Our resident DJ, Nooka Jones, sat down with Brendon Moeller to discuss the current state of social media, transitions in life, and staying true ot self. Check out his feature mix, and stay tuned for upcoming releases from Echologist on Prologue and Soul People Music.
Brendon: Good morning, sir.
Nooka: How are you doing?
B: Yeah, not bad, not bad. You?
N: Pretty well. Got a strong pot of mate.
B: Yeah I'm doing fine from the buzz from the first cup of coffee of the day. Seems like it's a nice day brewing. Summer is moving in slowly.
N: So. I currently read that you're residing 60 miles upstate new York. How are things up there?
B: It's great. Basically, we have a nice house that is in a real rural farming area, surrounded by forrest and lakes. Having lived in Astoria for 15 years prior to this, it's nice to have some room to breathe and some space for my wife and I's two kids.
There are times where I wish I was closer to the city and it wouldn't be such a drag to hop down to the local or catch somebody's set somewhere. For the space and having the ability to have my studio set up like it is now, and my neighbor as far as way so I can crank shit as loud as possible. It's good.
N: You've been up there for a few years, so you might not get down as frequently as you'd like to. But I was wondering, you've been in and around NY for about 20 years now, and I was wondering what your take is on how you've seen NYC evolve over the ages.
B: I spent my first few years really soaking it up and getting inspired from everything going on, coming from Johannesburg. It wasn't sort of a cultural wasteland, but it was not as abundant in culture as New York was. When I first got here, I was going to bands, to clubs, buying up CDs and books and collecting. Really soaking it up.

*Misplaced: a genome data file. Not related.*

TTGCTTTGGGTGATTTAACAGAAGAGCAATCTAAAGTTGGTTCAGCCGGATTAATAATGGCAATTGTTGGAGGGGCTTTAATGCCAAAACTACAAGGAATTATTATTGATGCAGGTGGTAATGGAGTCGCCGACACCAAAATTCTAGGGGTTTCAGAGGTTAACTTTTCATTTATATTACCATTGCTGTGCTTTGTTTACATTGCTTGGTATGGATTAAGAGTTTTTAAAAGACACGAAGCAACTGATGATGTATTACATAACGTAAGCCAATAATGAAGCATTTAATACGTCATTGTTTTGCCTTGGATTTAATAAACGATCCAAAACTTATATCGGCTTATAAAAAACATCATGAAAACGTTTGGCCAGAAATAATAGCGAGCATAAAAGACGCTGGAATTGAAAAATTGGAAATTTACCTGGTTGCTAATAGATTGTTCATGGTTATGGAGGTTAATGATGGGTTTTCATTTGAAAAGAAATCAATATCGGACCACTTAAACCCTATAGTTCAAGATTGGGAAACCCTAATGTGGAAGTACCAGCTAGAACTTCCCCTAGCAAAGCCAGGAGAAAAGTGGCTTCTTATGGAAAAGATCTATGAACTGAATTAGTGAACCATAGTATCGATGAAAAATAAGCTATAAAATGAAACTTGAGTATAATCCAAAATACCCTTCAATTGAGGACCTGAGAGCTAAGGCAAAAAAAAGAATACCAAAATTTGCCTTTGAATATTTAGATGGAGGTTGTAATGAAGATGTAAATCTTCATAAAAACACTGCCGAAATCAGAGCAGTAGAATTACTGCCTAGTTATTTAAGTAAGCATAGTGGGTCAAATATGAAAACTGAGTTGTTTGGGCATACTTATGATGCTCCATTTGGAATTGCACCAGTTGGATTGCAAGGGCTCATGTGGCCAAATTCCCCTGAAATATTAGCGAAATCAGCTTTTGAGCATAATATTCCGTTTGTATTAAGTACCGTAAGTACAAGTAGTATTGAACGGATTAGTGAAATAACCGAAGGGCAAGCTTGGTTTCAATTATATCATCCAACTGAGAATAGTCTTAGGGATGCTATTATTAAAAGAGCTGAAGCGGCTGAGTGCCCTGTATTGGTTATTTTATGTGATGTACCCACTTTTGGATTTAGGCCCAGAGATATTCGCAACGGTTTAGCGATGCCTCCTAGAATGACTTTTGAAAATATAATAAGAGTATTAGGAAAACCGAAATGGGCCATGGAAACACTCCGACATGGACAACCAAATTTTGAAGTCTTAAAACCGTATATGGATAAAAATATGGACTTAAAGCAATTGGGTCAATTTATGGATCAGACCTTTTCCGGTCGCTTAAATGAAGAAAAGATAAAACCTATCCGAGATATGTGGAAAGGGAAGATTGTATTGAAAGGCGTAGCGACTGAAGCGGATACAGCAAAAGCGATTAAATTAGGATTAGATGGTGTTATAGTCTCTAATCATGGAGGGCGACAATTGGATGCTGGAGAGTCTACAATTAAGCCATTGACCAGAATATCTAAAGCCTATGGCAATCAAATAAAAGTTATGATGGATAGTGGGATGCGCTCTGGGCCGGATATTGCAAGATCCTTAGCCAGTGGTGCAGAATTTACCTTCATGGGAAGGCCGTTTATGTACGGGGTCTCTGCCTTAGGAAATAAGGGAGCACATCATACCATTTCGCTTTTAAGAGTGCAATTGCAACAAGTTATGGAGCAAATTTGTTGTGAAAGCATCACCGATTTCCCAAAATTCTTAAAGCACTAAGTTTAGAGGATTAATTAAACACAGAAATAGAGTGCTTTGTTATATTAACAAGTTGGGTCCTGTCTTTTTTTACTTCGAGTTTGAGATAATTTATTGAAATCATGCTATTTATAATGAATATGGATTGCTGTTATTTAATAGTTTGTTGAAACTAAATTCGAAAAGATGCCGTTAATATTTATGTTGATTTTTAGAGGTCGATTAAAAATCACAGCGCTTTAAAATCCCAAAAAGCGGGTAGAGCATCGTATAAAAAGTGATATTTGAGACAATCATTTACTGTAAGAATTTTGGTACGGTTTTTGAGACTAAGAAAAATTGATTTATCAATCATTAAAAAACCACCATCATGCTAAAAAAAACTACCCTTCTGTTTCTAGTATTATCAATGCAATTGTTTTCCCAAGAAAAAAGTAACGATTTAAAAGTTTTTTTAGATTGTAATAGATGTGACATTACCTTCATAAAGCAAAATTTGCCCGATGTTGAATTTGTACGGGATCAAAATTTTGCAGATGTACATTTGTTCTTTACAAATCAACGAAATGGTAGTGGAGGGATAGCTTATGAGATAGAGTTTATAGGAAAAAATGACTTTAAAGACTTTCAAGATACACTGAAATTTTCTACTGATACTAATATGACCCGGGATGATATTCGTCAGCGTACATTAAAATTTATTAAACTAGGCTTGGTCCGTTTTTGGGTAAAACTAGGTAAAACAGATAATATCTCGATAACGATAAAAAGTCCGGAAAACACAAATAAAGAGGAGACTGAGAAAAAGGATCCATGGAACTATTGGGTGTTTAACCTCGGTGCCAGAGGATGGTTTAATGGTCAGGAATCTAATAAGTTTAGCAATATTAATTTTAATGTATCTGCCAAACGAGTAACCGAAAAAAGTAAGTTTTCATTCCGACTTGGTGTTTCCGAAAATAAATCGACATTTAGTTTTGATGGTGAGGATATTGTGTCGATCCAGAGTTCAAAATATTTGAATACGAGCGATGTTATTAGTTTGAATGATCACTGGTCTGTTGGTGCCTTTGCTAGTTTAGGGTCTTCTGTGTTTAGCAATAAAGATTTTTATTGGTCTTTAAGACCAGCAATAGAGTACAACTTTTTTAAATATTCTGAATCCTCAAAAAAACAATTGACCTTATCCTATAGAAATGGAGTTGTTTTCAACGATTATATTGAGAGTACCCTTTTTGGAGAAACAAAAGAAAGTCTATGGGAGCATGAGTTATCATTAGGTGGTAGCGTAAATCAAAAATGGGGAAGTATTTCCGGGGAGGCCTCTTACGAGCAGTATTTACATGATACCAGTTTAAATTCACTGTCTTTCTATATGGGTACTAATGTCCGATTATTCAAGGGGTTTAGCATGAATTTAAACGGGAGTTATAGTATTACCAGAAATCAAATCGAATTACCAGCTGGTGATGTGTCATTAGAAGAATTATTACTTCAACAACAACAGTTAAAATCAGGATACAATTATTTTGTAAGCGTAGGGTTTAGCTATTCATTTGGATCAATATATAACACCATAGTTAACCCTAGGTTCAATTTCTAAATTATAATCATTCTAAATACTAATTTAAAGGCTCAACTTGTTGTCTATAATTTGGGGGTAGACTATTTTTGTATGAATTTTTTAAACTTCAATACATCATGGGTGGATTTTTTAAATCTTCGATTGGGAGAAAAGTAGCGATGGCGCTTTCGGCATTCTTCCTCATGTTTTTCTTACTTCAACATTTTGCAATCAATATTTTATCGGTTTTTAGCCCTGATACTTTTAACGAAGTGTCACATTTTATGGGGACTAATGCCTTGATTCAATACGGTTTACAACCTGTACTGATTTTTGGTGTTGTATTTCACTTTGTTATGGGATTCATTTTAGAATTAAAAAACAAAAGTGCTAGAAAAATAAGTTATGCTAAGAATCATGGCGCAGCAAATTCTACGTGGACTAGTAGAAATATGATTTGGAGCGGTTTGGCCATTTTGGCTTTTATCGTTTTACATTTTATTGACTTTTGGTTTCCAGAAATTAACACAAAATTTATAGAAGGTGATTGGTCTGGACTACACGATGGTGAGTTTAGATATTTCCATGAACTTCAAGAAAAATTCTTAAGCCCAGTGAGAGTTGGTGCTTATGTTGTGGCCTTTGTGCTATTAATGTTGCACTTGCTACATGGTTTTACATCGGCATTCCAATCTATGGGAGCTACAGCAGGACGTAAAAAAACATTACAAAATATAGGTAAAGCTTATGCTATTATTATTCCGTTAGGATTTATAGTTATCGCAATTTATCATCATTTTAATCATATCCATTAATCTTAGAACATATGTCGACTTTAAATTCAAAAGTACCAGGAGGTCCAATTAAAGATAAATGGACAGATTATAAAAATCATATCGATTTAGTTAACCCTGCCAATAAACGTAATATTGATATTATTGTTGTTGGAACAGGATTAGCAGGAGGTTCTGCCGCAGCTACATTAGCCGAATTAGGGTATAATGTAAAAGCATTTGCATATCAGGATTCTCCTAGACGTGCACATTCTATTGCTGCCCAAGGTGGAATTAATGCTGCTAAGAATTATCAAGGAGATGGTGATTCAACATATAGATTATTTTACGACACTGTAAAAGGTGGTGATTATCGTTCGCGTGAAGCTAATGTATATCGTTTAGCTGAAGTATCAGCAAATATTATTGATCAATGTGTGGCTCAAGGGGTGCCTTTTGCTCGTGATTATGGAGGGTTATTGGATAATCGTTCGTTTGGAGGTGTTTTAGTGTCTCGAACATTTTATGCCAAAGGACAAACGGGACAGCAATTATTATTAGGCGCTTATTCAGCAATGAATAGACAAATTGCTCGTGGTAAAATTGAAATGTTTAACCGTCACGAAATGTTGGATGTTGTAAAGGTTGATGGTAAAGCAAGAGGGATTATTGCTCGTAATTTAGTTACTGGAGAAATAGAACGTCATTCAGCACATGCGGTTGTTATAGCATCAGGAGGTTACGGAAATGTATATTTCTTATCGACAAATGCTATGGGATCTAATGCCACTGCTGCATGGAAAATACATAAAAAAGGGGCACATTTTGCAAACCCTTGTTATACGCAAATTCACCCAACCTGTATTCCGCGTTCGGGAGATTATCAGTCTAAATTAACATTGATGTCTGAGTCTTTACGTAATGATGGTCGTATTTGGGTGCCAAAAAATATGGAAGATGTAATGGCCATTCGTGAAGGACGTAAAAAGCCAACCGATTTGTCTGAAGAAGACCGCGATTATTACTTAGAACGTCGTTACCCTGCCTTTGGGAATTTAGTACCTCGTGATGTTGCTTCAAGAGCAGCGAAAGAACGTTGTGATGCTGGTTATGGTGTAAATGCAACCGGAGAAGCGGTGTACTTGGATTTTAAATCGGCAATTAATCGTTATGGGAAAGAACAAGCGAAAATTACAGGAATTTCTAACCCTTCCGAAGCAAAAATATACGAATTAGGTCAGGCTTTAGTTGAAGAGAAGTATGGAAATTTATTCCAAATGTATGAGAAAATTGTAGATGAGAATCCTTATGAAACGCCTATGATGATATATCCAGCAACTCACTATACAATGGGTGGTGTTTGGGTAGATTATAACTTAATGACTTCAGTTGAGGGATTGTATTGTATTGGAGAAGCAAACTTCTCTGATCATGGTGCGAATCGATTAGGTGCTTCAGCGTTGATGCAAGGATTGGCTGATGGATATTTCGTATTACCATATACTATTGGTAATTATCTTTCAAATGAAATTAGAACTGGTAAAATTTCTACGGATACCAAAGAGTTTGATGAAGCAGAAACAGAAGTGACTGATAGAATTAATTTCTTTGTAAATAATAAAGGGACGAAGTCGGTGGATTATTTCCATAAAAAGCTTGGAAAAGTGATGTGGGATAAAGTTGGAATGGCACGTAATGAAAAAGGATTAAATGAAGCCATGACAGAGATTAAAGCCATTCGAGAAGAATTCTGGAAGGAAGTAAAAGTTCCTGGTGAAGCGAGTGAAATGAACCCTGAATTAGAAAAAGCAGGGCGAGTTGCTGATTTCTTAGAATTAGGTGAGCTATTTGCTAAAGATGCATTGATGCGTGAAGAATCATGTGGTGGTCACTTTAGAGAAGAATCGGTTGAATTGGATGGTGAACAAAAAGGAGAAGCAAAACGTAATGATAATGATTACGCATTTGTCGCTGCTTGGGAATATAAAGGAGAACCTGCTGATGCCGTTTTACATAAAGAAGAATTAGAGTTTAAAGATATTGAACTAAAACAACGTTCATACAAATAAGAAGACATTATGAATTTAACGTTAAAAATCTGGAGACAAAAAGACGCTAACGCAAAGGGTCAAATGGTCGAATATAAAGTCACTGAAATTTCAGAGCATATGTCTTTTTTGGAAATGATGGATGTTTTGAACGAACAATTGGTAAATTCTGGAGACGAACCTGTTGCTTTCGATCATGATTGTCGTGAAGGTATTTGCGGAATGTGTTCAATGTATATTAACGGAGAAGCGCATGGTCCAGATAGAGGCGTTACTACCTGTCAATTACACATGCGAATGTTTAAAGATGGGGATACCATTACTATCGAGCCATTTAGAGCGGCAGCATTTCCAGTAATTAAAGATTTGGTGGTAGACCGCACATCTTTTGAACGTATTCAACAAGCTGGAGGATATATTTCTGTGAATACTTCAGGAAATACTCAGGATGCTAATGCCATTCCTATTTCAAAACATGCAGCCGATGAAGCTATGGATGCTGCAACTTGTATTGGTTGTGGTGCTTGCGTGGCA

Then it got to the point where I was like, "Ok. Now it's about taking all that in. Not being so consumed by it, and focusing on what it is I'm trying to do and what I have to bring to the table." So I stepped back from that to take things on. I got married, as well, which brings about other circumstances. Now, I will venture into the city if it's something I think is gonna really be something I have an experience. I've become more selective now, and the real joy in my life now is the fact that I get to be with my family, my kids, I get to spend a lot of time with them.
Getting back to NY. NY never stops, so you can always go into that city anywhere and you're gonna get something great. As far as music, it's still just a hub of inspiration. I miss being able to pop down and catch someone's set. Now it becomes a deliberation. I've become such a studio hound that any time that isn't spent in the studio, I want to spend with my family.
I don't think I've been the kind of person that needs to be somewhere to be inspired. Inspiration comes from inside your head and the rest is just out there to enjoy. You can't say someone is going to be a better artist for being there at that time. I tend to think that you need to look inside.
You could argue that having so much going on, and being presented with so much information and art, can sometimes confuse and get in the way of your peer creative instincts. It all depends on the person and how you go about working.
With our industry, there's a lot to be said for networking. You could argue that being in the world of "club music" is more of a popularity contest than it is about artist statement. The networking and social media politics that drive the scene is crazy.
N: Of course. Do you have a personal opinion on that? Is it good or bad, or something that will change what the scene stands for?